Squaw Valley’s recently renovated Olympic Museum at High Camp is open once again and features newly acquired Olympic memorabilia from the 1960 Winter Games at Squaw Valley, as well as a fresh new look.
The mountain-top Olympic Museum tells the story of the 1960 Winter Games – starting from the beginning with the Olympic proposal, to photos, videos and memorabilia from the historic Games. The 1960 Olympics transformed winter sports in the western U.S. and are notable as the first Winter Games to be fully televised, as well as the first to use a computer to tabulate scores.
Historical items new to the museum include the original vinyl recording of the music performed during the opening ceremonies of the Winter Games at Squaw Valley, and the clock that hung in Blyth Arena during the 1960 Olympics.
Other mementos on display include: one of the original proposals for the Winter Games by Squaw Valley founder Alex Cushing, authentic Team USA uniforms from the 1960 Olympics, and a waitress uniform from the Olympic Village Lodge where the athletes dined during the Olympic Games – the first and only time in Olympic history all the athletes dined together under one roof. In addition, the museum has received a complete renovation that includes new paint, carpet, furniture and fixtures.
The Olympic Museum is located at the top of Aerial Tram at High Camp and is open daily from 9 a.m. to 4 p.m. Admission is free with a lift ticket or Aerial Tram ticket. Click here for more information about Squaw Valley’s Olympic history.
After being MIA for too long this winter (at least in California), lots of fresh snow courtesy Mother Nature is falling on the slopes at resorts throughout the state. Today’s storm is the first of a three-storm series expected to roll through by Sunday, according to the National Oceanic and Atmospheric Administration.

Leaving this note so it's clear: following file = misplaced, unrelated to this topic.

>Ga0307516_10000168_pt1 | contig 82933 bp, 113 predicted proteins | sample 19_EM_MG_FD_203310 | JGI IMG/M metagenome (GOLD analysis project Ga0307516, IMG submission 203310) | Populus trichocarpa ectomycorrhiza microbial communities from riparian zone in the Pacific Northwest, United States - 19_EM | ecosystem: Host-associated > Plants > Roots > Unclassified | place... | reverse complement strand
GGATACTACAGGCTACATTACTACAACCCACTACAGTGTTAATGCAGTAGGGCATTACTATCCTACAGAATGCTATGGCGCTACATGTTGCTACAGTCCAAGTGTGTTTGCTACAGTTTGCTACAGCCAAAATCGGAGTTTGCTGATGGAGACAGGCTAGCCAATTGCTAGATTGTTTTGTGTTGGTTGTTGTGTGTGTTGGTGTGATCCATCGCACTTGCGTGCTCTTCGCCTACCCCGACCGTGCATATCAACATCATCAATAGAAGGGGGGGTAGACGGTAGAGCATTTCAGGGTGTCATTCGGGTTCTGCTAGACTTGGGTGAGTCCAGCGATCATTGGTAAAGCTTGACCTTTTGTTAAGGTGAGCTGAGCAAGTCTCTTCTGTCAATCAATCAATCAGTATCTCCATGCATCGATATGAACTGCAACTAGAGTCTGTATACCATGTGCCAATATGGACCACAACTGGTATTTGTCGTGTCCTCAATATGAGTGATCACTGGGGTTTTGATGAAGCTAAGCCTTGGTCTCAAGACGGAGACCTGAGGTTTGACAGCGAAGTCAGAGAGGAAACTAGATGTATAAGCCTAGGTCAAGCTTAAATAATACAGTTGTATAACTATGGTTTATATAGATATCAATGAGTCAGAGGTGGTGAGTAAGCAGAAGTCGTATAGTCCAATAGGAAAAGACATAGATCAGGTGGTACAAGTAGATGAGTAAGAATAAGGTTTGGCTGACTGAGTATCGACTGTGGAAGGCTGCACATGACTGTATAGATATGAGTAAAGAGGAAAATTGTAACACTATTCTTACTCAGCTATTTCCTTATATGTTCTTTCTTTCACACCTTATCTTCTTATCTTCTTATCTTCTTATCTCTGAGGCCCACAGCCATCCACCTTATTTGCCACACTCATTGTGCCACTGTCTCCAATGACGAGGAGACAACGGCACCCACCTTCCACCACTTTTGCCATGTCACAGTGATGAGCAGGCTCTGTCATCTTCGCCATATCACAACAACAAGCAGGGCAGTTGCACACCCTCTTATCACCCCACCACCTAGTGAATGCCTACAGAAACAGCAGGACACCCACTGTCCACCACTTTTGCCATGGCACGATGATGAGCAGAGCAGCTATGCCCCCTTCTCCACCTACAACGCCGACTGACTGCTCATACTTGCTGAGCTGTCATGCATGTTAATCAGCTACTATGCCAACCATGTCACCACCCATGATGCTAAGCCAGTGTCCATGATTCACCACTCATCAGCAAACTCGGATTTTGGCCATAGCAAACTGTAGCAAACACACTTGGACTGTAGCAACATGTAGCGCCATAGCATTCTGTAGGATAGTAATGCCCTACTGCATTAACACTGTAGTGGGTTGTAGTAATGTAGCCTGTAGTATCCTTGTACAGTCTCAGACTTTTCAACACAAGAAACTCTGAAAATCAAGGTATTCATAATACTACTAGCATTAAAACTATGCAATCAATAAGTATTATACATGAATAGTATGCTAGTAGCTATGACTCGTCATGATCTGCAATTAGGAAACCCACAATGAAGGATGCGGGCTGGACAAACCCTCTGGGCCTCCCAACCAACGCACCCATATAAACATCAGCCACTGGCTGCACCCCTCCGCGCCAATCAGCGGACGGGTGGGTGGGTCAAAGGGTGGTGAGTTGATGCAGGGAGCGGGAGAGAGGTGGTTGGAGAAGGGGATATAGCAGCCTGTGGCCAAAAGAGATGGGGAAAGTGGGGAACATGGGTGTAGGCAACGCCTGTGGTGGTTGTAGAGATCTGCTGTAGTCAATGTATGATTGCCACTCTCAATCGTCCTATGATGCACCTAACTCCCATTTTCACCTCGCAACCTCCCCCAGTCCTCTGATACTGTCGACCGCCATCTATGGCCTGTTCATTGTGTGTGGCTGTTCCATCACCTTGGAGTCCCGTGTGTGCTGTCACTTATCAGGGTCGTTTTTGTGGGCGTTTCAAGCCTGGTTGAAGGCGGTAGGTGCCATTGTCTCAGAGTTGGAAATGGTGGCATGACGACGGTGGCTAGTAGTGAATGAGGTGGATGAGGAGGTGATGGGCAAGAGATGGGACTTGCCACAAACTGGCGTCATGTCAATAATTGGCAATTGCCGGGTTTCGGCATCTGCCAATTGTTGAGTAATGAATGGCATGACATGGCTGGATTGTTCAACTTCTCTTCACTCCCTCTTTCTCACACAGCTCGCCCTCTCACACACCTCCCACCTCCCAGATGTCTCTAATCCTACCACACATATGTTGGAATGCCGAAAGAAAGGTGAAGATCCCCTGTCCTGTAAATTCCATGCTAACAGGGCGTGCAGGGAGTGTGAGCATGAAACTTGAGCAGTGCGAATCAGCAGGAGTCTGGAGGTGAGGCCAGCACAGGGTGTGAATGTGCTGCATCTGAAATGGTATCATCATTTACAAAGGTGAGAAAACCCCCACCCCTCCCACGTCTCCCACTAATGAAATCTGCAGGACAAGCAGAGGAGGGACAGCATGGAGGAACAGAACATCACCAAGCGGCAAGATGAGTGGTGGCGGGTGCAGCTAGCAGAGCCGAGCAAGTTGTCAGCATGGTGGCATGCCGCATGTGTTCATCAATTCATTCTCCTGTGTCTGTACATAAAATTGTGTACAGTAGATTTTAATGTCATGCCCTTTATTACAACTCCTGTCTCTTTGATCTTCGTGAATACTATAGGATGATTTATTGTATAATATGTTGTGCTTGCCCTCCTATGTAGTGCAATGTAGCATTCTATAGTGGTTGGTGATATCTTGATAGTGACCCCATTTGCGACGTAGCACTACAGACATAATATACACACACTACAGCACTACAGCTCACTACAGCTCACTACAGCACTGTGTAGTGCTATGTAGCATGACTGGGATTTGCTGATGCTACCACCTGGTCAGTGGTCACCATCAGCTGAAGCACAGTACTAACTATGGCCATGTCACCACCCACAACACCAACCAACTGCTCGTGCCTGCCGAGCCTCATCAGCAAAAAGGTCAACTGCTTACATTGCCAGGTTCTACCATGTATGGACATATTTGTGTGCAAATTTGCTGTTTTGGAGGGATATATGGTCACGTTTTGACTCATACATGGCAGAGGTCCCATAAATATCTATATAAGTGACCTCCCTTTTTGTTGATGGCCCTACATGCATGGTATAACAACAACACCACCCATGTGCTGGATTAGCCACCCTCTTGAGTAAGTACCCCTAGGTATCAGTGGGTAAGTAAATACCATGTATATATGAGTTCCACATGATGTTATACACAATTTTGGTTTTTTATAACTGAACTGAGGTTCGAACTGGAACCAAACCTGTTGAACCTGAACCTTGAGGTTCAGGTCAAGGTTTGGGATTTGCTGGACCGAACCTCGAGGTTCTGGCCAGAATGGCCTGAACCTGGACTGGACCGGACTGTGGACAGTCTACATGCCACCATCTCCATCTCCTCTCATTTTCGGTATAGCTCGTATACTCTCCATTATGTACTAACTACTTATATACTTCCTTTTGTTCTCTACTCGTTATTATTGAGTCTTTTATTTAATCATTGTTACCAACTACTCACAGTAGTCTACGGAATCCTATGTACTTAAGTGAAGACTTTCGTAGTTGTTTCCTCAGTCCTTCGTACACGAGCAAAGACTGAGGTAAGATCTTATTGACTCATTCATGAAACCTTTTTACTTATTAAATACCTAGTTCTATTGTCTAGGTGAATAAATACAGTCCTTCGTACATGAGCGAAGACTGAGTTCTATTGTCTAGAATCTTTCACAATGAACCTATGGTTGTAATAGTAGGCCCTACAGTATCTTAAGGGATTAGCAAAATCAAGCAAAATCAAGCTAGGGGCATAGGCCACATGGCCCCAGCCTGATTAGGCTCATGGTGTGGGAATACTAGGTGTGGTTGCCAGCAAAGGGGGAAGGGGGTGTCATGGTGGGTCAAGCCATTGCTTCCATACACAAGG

We’ll update this post as reports from the resorts come in. >>>
4:15 p.m. Thursday …
Fresh photos from our friends at Mammoth Mountain, courtesy Mammoth Lakes Tourism. “With a foot and half of snow on the ground at Mammoth Mountain and several more feet expected through the weekend and early next week, best estimates put the snow total for this storm system at around 3 to 4 feet,” says spokesman Tim LeRoy.
“That would make this the biggest storm system to hit the Eastern Sierra in two years,” he adds, citing a report at Mammoth Weather.
On the Mammoth website, lodging specials included “stay three nights and get the fourth night free” and a lift and lodging package starting at $129 – both good for arrival dates through late May.
3:30 p.m. Thursday …
The winter storm sweeping through the Sierra Nevada brought 13 inches of fresh snow to Squaw Valley and 10 inches to Alpine Meadows by Thursday afternoon, with snow continuing to fall. Both resorts could see more than two feet of snow by Sunday night, with the possibility of even more snowfall through Wednesday.